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Today's Stichomancy for Beyonce

The first excerpt represents the element of Air. It speaks of mental influences and the process of thought, and is drawn from Across The Plains by Robert Louis Stevenson:

signing of the declaration of independence, Mark Antony's oration, all the brave scenes of history, I conceive as having been not unlike that evening in the cafe at Chatillon. Terror breathed upon the assembly. A moment later, when the Arethusa had followed his recaptors into the farther part of the house, the Cigarette found himself alone with his coffee in a ring of empty chairs and tables, all the lusty sportsmen huddled into corners, all their clamorous voices hushed in whispering, all their eyes shooting at him furtively as at a leper.

And the Arethusa? Well, he had a long, sometimes a trying, interview in the back kitchen. The Marechal-des-logis, who was a

The second excerpt represents the element of Fire. It speaks of emotional influences and base passions, and is drawn from Several Works by Edgar Allan Poe:

Quoth the Raven, "Nevermore."

Much I marvelled this ungainly fowl to hear discourse so plainly, Though its answer little meaning--little relevancy bore; For we cannot help agreeing that no living human being Ever yet was blessed with seeing bird above his chamber door-- Bird or beast upon the sculptured bust above his chamber door, With such name as "Nevermore."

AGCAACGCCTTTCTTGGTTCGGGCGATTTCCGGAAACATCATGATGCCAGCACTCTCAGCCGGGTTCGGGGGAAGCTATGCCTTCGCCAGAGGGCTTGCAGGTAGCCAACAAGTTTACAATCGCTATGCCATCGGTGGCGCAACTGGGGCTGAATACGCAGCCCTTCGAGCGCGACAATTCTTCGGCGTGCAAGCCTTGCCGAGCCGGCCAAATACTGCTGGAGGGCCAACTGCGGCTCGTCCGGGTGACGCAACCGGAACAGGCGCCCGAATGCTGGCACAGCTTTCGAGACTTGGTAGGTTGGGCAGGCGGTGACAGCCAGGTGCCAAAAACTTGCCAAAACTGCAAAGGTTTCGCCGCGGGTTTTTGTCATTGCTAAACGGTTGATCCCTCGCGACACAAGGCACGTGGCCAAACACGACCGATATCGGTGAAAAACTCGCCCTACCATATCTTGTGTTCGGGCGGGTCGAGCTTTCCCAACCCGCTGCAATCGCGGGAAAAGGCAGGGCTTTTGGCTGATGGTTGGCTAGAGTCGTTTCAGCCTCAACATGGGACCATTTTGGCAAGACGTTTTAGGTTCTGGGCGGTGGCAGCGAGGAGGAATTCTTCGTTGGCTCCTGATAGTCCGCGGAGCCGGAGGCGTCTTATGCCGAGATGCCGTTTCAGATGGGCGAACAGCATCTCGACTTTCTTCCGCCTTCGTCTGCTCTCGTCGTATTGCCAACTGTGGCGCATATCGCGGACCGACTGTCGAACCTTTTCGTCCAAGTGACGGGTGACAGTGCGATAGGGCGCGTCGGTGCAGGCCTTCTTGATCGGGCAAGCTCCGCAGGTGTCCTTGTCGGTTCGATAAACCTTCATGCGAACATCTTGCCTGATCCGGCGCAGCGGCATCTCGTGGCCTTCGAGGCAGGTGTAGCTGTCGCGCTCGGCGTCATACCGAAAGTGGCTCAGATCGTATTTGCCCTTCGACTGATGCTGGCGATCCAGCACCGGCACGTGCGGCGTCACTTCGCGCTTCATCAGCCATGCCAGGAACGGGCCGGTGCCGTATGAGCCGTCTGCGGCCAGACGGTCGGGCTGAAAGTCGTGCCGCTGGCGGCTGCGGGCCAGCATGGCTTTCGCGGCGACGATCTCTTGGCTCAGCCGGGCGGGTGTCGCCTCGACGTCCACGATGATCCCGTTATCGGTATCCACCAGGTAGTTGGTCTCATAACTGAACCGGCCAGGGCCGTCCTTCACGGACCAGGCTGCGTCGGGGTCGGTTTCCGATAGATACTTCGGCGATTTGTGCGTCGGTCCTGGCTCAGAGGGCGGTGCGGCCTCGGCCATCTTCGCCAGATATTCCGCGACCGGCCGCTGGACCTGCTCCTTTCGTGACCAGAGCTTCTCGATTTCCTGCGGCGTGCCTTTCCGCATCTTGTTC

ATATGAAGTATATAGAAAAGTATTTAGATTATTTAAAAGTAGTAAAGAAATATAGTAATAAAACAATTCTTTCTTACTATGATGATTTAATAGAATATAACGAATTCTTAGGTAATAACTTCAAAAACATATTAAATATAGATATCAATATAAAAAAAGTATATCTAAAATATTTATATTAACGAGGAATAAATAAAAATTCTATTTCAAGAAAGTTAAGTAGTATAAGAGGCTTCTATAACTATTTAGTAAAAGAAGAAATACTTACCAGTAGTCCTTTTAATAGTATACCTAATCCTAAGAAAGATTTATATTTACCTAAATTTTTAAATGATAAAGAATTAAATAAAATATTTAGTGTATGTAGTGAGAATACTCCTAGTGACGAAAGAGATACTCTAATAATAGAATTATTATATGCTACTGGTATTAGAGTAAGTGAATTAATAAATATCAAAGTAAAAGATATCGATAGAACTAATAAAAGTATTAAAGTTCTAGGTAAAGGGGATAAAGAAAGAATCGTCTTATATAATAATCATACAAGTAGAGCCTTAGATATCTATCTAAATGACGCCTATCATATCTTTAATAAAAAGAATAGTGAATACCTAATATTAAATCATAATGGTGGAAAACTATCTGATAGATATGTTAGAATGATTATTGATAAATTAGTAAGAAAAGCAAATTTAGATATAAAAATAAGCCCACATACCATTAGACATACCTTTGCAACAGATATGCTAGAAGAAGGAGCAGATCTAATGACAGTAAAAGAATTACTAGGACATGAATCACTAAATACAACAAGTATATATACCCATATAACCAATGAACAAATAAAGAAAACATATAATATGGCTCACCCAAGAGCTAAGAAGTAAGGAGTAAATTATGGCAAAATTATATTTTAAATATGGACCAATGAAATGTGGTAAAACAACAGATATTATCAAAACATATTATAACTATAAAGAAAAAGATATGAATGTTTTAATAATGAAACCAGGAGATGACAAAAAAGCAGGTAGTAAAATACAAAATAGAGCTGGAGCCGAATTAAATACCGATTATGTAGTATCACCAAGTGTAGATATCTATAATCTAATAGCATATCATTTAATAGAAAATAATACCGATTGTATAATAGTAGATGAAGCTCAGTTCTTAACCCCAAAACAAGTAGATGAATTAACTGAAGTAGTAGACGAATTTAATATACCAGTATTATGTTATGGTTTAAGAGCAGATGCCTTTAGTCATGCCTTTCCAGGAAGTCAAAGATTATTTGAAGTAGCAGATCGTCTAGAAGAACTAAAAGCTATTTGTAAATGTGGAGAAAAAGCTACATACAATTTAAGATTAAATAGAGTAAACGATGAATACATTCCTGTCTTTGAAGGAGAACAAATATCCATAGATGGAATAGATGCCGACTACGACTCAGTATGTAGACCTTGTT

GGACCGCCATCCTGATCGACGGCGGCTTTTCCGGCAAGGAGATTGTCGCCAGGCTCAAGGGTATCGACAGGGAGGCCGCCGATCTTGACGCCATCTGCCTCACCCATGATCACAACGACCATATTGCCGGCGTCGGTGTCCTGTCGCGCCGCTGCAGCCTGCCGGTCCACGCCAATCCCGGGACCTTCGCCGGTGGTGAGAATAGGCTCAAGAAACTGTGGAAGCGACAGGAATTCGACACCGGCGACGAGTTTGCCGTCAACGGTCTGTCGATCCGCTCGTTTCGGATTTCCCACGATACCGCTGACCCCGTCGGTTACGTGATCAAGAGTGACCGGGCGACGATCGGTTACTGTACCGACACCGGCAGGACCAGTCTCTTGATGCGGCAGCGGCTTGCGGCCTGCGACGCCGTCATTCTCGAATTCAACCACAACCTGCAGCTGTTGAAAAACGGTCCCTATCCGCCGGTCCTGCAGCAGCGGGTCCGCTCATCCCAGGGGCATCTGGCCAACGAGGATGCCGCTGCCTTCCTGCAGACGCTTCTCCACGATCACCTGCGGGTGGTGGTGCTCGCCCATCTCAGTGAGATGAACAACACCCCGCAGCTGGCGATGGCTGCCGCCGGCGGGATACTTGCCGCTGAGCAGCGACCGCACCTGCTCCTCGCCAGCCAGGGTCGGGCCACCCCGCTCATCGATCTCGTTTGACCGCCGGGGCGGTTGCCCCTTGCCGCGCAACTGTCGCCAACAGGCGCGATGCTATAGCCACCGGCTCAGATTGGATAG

But the Raven, sitting lonely on that placid bust, spoke only That one word, as if its soul in that one word he did outpour Nothing farther then he uttered; not a feather then he fluttered-- Till I scarcely more than muttered: "Other friends have flown before--

The third excerpt represents the element of Water. It speaks of pure spiritual influences and feelings of love, and is drawn from The Heritage of the Desert by Zane Grey:

Eschtah is the wise old chief of all the Navajos on the Painted Desert. It may interest you to know he is Mescal's grandfather. Some day I'll tell you the story."

Hare tried very hard to appear unconscious when two tall Indians stalked into the circle of Mormons; he set his eyes on the white heart of the camp-fire and waited. For several minutes no one spoke or even moved. The Indians remained standing for a time; then seated themselves. Presently August Naab greeted them in the Navajo language. This was a signal for Hare to use his eyes and ears. Another interval of silence followed before they began to talk. Hare could see only their blanketed shoulders and black heads.


The Heritage of the Desert
The fourth excerpt represents the element of Earth. It speaks of physical influences and the impact of the unseen on the visible world, and is drawn from The White Moll by Frank L. Packard:

sibilancy in his voice, due no doubt to the disfigurement of his lips. "Give Pinkie a chance to shoot his spiel before youse injure yerself throwin' a fit! Go on, Pinkie, spill it."

"Sure!" said Pinkie eagerly. "Listen, Shluk! It ain't any crib we're wantin' to crack, or nothin' like that. It's just a couple of crooks that won't dare open their yaps to the bulls, 'cause what we're after 'll be what they'll have pinched themselves. See?"

Shluker's face lost some of its belligerency, and in its place a dawning interest came.

"What's that?" he demanded cautiously. "What crooks?"

"French Pete an' Marny Day," said Pinkie - and grinned.